Sherri Shepherd is making it clear that the return of her daytime talk show won’t cross any picket lines.
The host of Sherri spoke about the strike during her first episode since the SAG-AFTRA strike began in July and the WGA strike in May — the latter a move that effectively closed a few talk shows earlier than planned last spring, as writers called for better working conditions, benefits and employment conditions. for studios to tackle issues like the creeping presence of artificial intelligence.
“This summer, you all may have seen your favorite actors and Hollywood stars on the picket lines during the SAG-AFTRA and WGA strikes,” she told the audience on Monday’s episode. “There is so much confusion about who can and who cannot work. Well, I’m a SAG-AFTRA actress and I recently tagged along with some of my colleagues while I was in Los Angeles.
After sharing photos of herself with fellow SAG-AFTRA members like Viola Davis and Niecy Nash on the picket lines, Shepherd further explained how her show was able to return — even as hosts like Drew Barrymore, Bill Maher and Jennifer Hudson walked back to their show. planned return amid the ongoing work stoppage. While these shows were able to return under SAG-AFTRA strike rules, they crossed the picket line of the WGA strike, the nuance of which Shepherd explains.
“Talk shows generally fall under a different union contract code, so we’re allowed to come back unless you’re a WGA show. The Sherri show is not a WGA show, and we’ve never hired WGA writers, so when we go back to work we won’t cross the picket line,” she said.
One of the biggest criticisms of the now deleted returns from Real time, The conversation, The Jennifer Hudson Show And The Drew Barrymore Show – as well as the continued broadcast of The view, a WGA-covered show, has focused on each production’s plan to avoid crossing picket lines. (SAG-AFTRA’s talk shows are under a different contract than those currently with the performers’ union, which allows hosts to continue working.)
Most public statements denied that their respective series would use WGA writers, which would technically not violate strike rules. But the WGA and its union members made it clear that those programs would still need writing services and that anyone — such as a producer, host or non-union writer — who took over those services in the absence of WGA writers would be in trouble .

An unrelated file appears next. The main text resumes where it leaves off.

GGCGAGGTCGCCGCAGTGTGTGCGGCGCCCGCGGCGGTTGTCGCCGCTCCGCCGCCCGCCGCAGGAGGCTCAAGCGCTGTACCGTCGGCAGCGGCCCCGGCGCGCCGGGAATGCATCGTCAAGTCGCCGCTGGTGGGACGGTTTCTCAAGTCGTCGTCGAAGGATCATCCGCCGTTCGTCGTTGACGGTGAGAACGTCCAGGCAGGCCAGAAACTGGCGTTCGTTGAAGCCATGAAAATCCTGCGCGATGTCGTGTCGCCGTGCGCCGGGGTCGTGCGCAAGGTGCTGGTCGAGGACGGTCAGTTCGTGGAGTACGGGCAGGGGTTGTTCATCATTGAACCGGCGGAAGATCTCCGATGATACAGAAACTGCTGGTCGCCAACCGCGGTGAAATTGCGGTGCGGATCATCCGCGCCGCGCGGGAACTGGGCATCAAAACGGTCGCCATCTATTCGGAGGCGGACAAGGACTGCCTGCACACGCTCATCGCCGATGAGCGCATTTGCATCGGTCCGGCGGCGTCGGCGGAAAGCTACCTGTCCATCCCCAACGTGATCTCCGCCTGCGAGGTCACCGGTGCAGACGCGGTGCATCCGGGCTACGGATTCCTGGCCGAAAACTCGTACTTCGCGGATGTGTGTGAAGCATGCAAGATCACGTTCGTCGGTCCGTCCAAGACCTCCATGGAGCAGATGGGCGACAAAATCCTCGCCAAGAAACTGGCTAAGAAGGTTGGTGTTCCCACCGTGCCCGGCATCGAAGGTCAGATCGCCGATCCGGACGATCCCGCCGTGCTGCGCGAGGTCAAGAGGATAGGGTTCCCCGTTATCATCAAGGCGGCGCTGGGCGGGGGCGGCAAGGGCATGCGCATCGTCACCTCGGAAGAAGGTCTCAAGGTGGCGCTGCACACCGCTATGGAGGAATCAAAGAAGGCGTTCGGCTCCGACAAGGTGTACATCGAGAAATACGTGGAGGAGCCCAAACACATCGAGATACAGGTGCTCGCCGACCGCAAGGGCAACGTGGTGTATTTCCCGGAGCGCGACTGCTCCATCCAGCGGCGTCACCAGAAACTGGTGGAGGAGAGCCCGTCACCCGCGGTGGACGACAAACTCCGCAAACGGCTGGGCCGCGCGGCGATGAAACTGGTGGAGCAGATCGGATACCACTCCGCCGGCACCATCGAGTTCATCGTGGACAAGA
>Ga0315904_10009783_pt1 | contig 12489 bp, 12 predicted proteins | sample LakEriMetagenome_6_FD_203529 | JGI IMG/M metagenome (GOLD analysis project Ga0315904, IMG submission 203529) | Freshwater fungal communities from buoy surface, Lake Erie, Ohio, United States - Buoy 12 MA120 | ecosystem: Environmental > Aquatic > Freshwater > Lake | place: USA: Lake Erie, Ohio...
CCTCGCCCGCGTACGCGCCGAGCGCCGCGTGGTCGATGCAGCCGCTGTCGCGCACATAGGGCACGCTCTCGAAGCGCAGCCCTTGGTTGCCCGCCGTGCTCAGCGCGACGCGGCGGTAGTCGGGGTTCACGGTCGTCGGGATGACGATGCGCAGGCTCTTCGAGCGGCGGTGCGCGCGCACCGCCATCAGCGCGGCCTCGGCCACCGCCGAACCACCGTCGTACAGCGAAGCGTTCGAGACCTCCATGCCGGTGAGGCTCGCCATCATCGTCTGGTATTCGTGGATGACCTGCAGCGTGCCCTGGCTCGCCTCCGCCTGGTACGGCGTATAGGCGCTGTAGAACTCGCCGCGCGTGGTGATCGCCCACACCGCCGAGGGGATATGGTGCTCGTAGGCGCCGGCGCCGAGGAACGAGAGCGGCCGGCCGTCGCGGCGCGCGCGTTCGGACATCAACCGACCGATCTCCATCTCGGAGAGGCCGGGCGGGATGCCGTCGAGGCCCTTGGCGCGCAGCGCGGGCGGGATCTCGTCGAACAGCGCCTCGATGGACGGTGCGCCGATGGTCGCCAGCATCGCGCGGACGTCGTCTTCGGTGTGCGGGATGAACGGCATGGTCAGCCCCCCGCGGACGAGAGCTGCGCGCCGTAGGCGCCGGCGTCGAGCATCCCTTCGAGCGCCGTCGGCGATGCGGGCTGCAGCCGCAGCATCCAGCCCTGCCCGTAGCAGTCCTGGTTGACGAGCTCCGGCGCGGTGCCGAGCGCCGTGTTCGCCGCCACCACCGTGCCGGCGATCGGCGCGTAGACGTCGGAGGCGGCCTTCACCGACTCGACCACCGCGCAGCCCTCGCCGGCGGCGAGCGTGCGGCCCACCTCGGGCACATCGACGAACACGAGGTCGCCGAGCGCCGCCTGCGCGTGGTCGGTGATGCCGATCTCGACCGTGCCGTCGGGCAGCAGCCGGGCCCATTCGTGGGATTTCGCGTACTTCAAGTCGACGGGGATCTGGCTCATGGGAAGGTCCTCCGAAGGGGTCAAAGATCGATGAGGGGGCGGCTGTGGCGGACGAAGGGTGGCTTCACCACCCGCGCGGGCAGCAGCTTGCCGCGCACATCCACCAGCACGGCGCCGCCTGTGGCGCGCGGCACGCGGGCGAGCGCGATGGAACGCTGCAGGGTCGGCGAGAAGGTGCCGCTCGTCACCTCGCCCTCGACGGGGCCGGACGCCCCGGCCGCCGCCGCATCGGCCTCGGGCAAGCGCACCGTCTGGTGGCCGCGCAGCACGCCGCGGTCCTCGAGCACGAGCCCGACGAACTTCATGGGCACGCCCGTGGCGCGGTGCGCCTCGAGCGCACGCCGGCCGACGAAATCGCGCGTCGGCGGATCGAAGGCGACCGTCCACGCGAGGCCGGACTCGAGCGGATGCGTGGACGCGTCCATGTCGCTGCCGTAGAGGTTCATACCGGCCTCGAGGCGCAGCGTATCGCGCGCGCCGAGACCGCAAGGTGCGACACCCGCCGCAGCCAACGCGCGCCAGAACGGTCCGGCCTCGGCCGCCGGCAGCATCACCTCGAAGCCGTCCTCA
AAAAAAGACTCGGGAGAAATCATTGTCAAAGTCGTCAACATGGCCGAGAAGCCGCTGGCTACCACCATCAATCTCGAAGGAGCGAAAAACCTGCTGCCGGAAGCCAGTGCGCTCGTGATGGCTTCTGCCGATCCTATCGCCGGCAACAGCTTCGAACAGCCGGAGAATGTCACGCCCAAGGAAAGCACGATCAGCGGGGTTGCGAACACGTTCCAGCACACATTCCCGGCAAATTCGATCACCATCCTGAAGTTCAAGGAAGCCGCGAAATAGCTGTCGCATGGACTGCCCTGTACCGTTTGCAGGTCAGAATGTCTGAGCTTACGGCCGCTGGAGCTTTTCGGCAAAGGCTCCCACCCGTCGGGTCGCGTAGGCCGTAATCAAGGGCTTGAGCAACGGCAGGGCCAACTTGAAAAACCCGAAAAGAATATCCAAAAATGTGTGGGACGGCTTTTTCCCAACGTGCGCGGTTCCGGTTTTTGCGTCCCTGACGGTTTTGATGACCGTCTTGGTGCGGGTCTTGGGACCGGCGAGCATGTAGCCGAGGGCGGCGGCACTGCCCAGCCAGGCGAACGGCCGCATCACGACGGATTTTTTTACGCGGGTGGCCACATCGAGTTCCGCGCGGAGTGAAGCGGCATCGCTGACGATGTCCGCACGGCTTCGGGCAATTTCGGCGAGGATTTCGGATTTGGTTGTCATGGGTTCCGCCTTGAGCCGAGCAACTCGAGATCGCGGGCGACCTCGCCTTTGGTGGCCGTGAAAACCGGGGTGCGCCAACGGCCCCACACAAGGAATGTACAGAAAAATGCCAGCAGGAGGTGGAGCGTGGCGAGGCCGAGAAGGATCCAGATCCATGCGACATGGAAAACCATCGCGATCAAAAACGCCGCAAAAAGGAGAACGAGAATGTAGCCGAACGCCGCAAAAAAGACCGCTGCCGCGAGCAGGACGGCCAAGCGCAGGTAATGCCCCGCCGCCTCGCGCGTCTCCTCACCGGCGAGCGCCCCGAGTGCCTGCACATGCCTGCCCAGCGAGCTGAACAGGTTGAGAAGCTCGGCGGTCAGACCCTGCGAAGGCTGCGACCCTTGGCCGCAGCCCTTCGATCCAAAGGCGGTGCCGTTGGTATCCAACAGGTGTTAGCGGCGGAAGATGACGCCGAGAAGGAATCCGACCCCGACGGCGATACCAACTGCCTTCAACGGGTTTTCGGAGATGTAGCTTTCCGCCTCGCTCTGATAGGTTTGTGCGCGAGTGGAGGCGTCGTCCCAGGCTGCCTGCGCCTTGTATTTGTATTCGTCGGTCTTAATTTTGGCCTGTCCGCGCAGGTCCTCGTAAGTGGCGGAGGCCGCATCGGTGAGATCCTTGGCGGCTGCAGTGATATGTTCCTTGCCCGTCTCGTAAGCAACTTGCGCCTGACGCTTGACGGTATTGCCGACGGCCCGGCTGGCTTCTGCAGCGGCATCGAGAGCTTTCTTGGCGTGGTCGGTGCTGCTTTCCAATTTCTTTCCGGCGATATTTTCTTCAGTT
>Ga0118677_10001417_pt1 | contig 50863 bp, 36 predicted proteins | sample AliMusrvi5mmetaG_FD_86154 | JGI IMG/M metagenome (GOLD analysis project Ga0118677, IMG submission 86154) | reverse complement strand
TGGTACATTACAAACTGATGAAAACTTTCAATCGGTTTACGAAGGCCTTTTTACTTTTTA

In her opening, Shepherd explains how her show takes a similar approach to the one proposed, but as a non-WGA talk show. “As a comic character, my comedic take on headlines is my voice. I write the jokes. I am the writer,” she said. “Producers help me shape my words. That’s why we don’t have WGA writers at Sherri.”
She concluded her statement by highlighting key issues in the SAG-AFTRA attack, including the use of artificial intelligence and residuals. “I stand in solidarity with my union,” she said. “My heart breaks for all the people who cannot work right now and I hope that our sector can resolve this strike quickly.”
Sherri would return to TV on Monday, along with new episodes of The Drew Barrymore Show, The Jennifer Hudson Show And The conversation. After Barrymore faced swift backlash for an Instagram video in which she defended the return of her show during the WGA strike, she released a statement on Sunday apologizing and announcing that she had reversed course. Similar statements from the other two daytime shows, as well as Bill Maher’s late night talk show, followed on Sunday and early Monday.